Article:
WHY THIS MATTERS IN BRIEF
Autonomous cars and vehicles present a clear opportunity for cyber criminals to wreak chaos on our roads, but first they’d have to break the vehicles’ unbreakable quantum encryption.
If you, like many people, have ever wondered how we’ll be able to stop cyber criminals taking control of the fleets of autonomous vehicles and causing chaos in our streets and on our highways in years to come then one answer could be Hackproof Code, something that the US military trialled a couple of years ago with great success, and another, thanks to Singapore based SK Telecom, could be to use Quantum Encryption, which, like the US military’s experiment, is also thought to be unhackable. And they announced their “Quantum Security Gateway” solution a few weeks ago at the Mobile World Congress.
According to the company the solution is an “integrated security device that will be installed inside cars and protect various electronic units and networks in the vehicle,” and the gateway, which was co-developed with South Korean controller maker GINT, will be used to secure all the vehicles various systems, from Vehicle-2-Everything (V2X) and Bluetooth communication systems to the car’s driver assistance, radar and smart keys. The solution will also alert the driver and a central monitoring system to any peculiar activity.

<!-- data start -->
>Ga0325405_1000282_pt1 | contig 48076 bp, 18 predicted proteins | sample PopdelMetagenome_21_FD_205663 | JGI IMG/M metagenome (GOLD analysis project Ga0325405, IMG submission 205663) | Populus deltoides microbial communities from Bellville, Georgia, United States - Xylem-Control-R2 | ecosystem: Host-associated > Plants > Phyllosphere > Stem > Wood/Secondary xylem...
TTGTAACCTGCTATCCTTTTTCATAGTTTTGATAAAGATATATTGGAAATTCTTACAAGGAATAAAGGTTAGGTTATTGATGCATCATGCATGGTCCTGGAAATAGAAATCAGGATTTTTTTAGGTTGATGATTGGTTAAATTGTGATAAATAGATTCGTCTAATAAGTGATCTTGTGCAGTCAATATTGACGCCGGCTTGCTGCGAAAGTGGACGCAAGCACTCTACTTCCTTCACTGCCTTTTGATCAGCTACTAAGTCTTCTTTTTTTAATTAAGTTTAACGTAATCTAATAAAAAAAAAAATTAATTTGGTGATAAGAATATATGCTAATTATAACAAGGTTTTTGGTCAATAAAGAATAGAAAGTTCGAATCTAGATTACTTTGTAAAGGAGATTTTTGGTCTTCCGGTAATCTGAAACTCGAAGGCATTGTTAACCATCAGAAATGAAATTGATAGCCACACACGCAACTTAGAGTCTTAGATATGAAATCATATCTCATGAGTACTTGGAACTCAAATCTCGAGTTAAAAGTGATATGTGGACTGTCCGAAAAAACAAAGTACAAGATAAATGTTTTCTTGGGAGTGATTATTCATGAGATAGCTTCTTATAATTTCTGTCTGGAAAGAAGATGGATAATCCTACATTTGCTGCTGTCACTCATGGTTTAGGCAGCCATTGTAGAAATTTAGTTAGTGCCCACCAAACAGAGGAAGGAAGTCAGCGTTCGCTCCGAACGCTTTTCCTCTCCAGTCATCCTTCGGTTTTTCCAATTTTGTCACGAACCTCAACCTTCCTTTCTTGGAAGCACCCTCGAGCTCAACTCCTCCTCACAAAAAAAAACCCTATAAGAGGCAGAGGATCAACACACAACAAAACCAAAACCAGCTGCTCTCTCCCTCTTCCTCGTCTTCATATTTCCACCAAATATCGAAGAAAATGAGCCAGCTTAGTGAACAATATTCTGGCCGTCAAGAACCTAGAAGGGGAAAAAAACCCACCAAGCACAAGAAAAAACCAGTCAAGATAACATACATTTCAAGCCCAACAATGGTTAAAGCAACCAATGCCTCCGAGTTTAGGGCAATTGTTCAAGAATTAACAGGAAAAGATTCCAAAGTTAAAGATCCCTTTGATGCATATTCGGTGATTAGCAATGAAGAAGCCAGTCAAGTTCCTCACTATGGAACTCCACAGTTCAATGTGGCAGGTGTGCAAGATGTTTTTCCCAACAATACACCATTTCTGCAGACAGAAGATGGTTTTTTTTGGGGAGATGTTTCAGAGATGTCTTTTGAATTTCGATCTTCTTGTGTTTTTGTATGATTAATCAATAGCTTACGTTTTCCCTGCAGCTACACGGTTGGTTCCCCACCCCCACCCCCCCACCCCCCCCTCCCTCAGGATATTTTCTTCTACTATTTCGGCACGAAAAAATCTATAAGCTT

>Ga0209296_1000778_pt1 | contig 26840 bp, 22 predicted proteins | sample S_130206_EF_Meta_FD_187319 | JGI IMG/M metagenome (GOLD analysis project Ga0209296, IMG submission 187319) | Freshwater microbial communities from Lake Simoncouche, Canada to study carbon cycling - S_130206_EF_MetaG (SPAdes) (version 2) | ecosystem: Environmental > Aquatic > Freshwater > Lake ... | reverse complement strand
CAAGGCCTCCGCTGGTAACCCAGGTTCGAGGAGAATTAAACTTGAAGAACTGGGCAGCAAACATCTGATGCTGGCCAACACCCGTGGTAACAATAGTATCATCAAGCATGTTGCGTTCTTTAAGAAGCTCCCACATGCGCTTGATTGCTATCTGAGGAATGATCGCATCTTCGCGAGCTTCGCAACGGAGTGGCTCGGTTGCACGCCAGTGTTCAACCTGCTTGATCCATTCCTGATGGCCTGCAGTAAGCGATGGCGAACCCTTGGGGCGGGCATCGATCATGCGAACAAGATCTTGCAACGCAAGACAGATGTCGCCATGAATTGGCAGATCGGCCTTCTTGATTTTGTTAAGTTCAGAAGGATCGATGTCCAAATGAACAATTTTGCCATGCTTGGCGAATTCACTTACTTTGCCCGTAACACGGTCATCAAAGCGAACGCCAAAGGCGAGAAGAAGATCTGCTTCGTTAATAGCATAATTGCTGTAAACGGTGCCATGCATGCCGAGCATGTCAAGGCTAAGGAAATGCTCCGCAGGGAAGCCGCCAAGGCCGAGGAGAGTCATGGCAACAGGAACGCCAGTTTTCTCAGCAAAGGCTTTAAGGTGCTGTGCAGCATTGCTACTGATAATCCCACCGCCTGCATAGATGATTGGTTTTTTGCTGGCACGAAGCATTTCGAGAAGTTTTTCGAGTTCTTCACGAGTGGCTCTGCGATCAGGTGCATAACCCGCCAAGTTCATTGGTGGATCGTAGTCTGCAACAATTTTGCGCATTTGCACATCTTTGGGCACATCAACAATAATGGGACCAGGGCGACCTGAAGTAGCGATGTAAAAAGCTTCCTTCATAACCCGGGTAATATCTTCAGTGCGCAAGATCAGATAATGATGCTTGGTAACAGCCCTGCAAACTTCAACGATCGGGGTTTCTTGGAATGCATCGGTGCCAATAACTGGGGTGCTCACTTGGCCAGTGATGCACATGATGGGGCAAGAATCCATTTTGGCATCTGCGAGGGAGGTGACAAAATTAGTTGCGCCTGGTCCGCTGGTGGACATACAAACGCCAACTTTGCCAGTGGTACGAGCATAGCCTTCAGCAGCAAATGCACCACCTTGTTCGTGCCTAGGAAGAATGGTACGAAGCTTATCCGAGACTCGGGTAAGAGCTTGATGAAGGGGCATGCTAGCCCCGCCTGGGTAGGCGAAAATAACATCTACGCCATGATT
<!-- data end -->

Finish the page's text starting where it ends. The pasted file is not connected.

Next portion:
The gateway works by transferring a quantum random number generator and Quantum Key along with the vehicle’s data that will “fundamentally prevent hacking and make the cars unhackable”, SK Telecom said.
SK Telecom formed its quantum technology research lab in 2011 and first applied the technology in a South Korean LTE network in in 2016, then in February 2018 the company also bought half the stake of Swiss based quantum key solution provider ID Quantique, saying at the time it “would offer heightened security for 5G.” And in July, it ran the first trial of the new “quantum-safe system” for Deutsche Telekom’s trial network.